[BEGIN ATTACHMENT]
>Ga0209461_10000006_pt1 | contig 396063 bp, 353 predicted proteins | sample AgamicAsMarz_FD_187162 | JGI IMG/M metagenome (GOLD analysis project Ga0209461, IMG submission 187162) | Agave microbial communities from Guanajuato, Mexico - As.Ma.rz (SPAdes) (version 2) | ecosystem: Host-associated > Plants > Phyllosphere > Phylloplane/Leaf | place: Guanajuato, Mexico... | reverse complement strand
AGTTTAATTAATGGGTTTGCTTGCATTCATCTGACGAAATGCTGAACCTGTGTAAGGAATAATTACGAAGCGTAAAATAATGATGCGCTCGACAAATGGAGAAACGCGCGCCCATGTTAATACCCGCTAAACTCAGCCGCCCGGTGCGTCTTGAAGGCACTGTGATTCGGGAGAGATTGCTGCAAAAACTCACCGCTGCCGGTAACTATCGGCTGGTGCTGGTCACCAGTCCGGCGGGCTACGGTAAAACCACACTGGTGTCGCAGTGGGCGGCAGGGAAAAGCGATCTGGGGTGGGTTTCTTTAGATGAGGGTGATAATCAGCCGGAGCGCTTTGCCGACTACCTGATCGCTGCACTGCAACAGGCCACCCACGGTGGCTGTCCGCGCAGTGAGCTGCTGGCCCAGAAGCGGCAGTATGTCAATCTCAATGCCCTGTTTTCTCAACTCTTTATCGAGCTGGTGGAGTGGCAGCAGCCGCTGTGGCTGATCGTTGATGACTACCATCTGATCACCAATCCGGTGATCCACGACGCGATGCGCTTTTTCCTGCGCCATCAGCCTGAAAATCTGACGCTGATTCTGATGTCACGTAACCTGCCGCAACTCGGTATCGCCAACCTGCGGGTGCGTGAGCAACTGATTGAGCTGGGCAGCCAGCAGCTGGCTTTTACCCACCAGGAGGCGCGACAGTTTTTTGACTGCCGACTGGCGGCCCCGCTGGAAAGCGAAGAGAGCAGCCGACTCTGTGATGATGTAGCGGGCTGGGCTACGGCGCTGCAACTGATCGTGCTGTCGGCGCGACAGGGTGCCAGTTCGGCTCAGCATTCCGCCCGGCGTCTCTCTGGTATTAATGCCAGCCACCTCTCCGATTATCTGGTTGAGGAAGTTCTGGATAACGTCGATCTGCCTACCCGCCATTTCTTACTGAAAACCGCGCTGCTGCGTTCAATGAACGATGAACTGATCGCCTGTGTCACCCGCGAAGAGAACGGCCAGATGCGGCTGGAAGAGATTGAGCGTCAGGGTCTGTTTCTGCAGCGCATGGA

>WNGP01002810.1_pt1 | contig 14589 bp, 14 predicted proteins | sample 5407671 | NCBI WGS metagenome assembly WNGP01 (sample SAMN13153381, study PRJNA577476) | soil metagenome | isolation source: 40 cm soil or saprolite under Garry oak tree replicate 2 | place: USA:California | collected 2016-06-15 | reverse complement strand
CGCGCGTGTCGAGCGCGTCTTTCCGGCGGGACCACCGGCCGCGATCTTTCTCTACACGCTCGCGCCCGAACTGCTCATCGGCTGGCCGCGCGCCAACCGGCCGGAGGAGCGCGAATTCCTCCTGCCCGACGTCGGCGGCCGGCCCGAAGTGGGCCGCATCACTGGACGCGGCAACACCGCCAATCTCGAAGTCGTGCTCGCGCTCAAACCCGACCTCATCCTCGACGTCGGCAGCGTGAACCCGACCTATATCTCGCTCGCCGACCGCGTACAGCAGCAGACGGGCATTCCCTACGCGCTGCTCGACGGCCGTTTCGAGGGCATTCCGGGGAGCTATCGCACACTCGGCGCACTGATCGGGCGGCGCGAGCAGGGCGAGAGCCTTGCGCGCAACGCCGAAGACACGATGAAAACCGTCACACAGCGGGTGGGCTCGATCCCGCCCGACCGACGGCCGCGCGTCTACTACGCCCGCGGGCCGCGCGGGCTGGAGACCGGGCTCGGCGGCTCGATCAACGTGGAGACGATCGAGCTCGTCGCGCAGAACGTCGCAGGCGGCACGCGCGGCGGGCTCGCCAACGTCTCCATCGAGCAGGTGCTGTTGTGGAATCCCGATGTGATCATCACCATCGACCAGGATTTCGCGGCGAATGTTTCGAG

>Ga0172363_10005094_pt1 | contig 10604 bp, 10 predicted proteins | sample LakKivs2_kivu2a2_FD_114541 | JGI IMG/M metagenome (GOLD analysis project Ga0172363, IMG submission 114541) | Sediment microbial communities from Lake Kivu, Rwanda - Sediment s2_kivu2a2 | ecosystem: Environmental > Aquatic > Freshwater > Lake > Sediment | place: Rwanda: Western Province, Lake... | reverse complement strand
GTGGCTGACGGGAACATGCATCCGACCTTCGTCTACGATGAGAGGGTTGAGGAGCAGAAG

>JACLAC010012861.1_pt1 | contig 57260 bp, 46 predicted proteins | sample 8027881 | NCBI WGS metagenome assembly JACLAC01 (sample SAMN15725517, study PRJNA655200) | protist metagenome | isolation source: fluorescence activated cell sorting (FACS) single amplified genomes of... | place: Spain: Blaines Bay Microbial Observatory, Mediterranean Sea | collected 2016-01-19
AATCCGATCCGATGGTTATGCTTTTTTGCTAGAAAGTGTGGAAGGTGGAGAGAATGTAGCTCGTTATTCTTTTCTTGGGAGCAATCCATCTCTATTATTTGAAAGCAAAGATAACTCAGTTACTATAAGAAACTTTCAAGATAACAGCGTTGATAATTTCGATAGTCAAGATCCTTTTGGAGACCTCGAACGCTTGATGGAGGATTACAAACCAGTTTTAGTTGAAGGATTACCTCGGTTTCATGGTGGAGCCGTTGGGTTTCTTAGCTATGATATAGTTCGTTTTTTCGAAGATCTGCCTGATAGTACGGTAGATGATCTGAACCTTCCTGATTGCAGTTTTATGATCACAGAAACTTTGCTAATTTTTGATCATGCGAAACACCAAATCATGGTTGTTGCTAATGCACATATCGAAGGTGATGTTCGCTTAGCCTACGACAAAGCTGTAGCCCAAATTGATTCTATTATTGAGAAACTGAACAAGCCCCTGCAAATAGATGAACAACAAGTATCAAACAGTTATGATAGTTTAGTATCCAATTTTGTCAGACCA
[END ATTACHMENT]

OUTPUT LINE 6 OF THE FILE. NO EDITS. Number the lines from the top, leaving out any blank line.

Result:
GTGGCTGACGGGAACATGCATCCGACCTTCGTCTACGATGAGAGGGTTGAGGAGCAGAAG